An escape room, also known as an escape game, puzzle room, exit game, breakout game, or riddle room is a game in which a team of players discover clues, solve puzzles, and accomplish tasks in one or more rooms in order to accomplish a specific goal in a limited amount of time.The goal is often to escape from the room(s) of the game. However, in recent years it has become more common to complete a task to close a storyline.

The participants in an escape room normally play as a cooperative team of two or more players. Games are set in a variety of fictional locations, such as prison cells, dungeons, and space stations. The player's goals and the challenges they encounter usually align with the theme of the room.

An escape game begins with a brief introduction to the rules of the game and how to win. This can be delivered in the form of video, audio, or a live gamemaster. Then players enter a room or area where a clock is started and they have a limited time to complete the game. During this time, players explore, find clues, and solve puzzles that allow them to progress further in the game. Challenges in an escape room generally are more mental than physical, and it is usually not necessary to be physically fit or dexterous. Different skills are required for different types of puzzles. Well-designed escape room puzzles don't require players to have expert knowledge in any particular field; any specialized or little-known information required to solve a puzzle should be obtainable within the room itself.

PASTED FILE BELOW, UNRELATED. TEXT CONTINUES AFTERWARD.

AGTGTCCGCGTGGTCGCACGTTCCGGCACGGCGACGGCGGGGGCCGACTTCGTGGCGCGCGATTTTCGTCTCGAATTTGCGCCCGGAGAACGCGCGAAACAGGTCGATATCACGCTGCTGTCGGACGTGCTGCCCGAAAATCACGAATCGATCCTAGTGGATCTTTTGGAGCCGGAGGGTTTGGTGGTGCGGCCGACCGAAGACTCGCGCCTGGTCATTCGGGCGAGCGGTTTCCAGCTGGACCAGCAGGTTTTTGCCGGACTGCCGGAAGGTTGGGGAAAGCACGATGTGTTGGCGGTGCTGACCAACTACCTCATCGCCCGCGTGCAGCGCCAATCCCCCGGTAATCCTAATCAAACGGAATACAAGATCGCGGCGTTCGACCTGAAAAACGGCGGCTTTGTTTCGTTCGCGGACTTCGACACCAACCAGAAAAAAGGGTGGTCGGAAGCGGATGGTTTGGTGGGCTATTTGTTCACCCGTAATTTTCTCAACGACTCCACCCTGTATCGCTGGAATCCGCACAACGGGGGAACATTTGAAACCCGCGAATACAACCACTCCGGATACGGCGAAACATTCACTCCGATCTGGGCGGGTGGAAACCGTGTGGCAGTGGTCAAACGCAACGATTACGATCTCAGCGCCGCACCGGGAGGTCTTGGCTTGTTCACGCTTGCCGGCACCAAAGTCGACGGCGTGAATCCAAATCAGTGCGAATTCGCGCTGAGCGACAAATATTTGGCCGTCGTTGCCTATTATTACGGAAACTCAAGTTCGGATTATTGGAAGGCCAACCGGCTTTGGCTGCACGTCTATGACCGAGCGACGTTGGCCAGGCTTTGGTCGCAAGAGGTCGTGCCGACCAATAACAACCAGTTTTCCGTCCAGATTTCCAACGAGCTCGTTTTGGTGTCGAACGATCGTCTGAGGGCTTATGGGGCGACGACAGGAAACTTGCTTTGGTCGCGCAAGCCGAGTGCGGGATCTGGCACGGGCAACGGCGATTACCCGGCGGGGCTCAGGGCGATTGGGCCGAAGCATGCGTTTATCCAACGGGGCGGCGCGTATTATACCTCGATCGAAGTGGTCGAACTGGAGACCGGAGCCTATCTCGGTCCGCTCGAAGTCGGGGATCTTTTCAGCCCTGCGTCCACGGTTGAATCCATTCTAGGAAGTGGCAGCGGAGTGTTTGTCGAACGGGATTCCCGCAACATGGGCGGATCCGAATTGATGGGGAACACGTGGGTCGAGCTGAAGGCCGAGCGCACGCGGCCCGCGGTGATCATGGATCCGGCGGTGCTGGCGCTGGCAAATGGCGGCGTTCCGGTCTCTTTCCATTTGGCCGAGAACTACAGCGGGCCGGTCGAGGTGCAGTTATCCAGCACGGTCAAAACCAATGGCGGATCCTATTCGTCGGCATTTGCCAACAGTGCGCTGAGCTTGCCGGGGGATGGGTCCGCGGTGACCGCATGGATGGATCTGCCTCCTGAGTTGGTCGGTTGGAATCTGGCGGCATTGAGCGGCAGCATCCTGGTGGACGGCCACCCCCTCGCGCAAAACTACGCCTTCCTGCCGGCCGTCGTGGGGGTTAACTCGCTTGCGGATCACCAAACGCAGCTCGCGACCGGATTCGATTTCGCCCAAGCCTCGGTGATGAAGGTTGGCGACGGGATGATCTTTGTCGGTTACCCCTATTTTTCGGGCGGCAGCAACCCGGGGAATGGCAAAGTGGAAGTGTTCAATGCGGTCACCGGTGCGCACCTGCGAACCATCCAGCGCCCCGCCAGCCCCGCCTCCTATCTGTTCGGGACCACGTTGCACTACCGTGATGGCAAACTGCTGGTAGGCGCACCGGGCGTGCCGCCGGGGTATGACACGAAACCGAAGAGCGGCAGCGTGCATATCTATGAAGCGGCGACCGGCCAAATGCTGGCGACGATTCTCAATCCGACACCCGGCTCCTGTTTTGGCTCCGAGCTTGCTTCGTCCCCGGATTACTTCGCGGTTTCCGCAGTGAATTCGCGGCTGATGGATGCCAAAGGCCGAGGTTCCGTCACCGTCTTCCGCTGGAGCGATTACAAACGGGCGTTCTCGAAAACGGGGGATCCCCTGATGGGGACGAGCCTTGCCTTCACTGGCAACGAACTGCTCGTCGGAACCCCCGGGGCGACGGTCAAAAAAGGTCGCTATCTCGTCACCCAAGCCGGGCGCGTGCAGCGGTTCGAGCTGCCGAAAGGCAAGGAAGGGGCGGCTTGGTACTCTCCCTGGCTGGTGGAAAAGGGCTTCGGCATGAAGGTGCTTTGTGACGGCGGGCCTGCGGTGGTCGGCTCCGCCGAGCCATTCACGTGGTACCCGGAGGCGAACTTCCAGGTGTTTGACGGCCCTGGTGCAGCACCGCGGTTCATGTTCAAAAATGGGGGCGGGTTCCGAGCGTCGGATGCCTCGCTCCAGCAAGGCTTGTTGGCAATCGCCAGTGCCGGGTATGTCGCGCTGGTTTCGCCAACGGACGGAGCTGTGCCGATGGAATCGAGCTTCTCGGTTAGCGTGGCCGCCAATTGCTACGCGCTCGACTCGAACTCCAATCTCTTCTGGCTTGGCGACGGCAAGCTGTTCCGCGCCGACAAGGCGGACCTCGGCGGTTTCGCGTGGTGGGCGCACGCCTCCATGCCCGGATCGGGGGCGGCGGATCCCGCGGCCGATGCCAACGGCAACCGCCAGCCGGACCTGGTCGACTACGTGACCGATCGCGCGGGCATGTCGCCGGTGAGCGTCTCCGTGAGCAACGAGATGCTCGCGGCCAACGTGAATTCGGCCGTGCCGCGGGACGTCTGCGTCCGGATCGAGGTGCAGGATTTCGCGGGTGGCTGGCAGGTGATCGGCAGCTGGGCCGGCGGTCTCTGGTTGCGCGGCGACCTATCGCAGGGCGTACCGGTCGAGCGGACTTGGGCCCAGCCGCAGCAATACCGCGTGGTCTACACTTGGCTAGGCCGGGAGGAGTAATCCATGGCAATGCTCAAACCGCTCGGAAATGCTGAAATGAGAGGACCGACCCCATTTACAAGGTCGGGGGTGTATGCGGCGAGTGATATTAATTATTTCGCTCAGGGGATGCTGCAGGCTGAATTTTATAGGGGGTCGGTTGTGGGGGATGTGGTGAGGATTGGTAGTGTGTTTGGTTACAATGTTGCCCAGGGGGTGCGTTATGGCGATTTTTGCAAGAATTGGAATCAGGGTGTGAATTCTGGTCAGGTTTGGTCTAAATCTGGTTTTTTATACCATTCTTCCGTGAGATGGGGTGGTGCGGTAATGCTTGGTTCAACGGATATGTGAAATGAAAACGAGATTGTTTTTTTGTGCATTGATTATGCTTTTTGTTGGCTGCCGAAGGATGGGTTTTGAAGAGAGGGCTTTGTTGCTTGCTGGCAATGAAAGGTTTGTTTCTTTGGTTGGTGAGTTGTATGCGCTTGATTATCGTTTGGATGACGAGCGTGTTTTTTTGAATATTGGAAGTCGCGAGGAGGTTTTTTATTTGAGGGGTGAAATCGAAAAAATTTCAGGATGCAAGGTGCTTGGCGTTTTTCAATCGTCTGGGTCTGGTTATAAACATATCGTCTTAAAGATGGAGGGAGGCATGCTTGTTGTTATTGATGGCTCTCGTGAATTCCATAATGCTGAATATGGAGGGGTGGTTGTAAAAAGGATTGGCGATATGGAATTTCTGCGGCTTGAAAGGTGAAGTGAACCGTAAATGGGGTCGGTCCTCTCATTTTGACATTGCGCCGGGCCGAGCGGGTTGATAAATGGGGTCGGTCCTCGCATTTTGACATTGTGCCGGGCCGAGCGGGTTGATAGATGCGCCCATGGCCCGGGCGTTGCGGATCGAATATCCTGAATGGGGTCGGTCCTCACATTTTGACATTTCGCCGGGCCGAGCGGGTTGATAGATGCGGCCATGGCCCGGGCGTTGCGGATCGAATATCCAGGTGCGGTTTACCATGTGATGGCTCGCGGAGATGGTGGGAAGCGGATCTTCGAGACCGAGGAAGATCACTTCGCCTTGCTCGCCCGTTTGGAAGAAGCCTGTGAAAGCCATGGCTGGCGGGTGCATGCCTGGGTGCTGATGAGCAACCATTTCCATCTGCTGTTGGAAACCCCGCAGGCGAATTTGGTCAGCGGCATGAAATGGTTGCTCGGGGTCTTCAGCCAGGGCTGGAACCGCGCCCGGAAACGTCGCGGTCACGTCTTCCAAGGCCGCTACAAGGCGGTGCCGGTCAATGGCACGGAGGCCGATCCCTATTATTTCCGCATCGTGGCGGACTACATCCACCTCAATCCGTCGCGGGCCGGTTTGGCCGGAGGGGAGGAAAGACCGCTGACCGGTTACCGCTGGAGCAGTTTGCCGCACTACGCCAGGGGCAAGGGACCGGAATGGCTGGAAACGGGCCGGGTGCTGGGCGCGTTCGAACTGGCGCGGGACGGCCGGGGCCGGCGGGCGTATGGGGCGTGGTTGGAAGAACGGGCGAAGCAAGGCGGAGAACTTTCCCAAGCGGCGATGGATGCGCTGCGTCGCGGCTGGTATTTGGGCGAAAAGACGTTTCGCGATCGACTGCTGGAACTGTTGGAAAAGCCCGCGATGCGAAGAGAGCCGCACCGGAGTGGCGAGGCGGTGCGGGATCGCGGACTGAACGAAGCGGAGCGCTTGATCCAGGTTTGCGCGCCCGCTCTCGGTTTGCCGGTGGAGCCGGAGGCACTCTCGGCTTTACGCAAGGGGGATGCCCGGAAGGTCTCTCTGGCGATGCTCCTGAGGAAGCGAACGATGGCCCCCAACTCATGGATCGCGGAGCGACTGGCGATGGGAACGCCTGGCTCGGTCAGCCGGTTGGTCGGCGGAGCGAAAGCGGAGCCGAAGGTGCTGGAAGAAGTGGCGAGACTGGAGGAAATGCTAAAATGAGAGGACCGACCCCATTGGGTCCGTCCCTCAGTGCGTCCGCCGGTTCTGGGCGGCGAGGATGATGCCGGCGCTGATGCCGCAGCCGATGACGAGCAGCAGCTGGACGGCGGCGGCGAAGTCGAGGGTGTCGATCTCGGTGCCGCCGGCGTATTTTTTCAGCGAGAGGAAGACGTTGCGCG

If players get stuck, there is usually a mechanism in place so they can ask for hints. Hints may be delivered in written, video, or audio form, or by a live gamemaster or actor present in the experience.

The players "fail" the room if they are unable to complete all of the puzzles within the allotted time, but most escape room operators strive to ensure that their customers have fun even if they don't win. Players may be given different experiences depending on their success or loss in forms of "good endings" and "bad endings" within the room if they win or fail, respectively. Some venues allow players extra time or an expedited walk-through of the remaining puzzles.

Sometimes, teams with fast times are placed on a leaderboard, and records are kept for future teams to beat.

The format of a room or area containing puzzles or challenges has been featured in multiple TV game shows over the years, including Now Get Out of That and The Adventure Game in the early 1980s,among others. Of course, puzzle hunts and scavenger hunt style games have existed long before escape room (Read More on Ghost Runs and Puzzle Hunts). Similar experiences can be found in interactive fiction software and escape the room video games. An early concept resembling modern escapes room was True Dungeon, which premiered at GenCon Indy in Indianapolis in July 2003, created by Jeff Martin. Four years later, Real Escape Game (REG) in Japan was developed by 35-year-old Takao Kato and later brought to the US. Now, there are estimated to be well over 50,000 escape rooms worldwide and growing.